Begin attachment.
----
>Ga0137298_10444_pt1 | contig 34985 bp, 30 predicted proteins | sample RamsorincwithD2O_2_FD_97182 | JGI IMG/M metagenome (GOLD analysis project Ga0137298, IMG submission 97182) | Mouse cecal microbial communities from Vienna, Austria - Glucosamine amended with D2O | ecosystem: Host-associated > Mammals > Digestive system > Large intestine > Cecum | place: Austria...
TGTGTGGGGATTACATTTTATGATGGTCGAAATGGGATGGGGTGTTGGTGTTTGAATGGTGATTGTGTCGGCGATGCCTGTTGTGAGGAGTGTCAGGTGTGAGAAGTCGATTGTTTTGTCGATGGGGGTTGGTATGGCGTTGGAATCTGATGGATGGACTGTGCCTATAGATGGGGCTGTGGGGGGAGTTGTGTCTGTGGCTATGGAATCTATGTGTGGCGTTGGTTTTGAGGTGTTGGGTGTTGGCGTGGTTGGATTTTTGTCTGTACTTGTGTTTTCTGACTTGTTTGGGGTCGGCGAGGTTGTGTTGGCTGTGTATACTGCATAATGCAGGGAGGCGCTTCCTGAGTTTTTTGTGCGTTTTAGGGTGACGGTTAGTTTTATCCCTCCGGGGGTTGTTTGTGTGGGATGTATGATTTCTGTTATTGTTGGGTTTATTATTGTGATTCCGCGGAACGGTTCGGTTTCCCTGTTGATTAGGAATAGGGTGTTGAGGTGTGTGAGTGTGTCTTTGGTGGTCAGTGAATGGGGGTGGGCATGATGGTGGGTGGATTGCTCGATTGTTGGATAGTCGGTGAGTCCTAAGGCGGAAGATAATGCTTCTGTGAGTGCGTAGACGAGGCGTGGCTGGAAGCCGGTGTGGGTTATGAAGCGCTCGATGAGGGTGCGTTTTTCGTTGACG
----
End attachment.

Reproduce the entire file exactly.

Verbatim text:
>Ga0137298_10444_pt1 | contig 34985 bp, 30 predicted proteins | sample RamsorincwithD2O_2_FD_97182 | JGI IMG/M metagenome (GOLD analysis project Ga0137298, IMG submission 97182) | Mouse cecal microbial communities from Vienna, Austria - Glucosamine amended with D2O | ecosystem: Host-associated > Mammals > Digestive system > Large intestine > Cecum | place: Austria...
TGTGTGGGGATTACATTTTATGATGGTCGAAATGGGATGGGGTGTTGGTGTTTGAATGGTGATTGTGTCGGCGATGCCTGTTGTGAGGAGTGTCAGGTGTGAGAAGTCGATTGTTTTGTCGATGGGGGTTGGTATGGCGTTGGAATCTGATGGATGGACTGTGCCTATAGATGGGGCTGTGGGGGGAGTTGTGTCTGTGGCTATGGAATCTATGTGTGGCGTTGGTTTTGAGGTGTTGGGTGTTGGCGTGGTTGGATTTTTGTCTGTACTTGTGTTTTCTGACTTGTTTGGGGTCGGCGAGGTTGTGTTGGCTGTGTATACTGCATAATGCAGGGAGGCGCTTCCTGAGTTTTTTGTGCGTTTTAGGGTGACGGTTAGTTTTATCCCTCCGGGGGTTGTTTGTGTGGGATGTATGATTTCTGTTATTGTTGGGTTTATTATTGTGATTCCGCGGAACGGTTCGGTTTCCCTGTTGATTAGGAATAGGGTGTTGAGGTGTGTGAGTGTGTCTTTGGTGGTCAGTGAATGGGGGTGGGCATGATGGTGGGTGGATTGCTCGATTGTTGGATAGTCGGTGAGTCCTAAGGCGGAAGATAATGCTTCTGTGAGTGCGTAGACGAGGCGTGGCTGGAAGCCGGTGTGGGTTATGAAGCGCTCGATGAGGGTGCGTTTTTCGTTGACG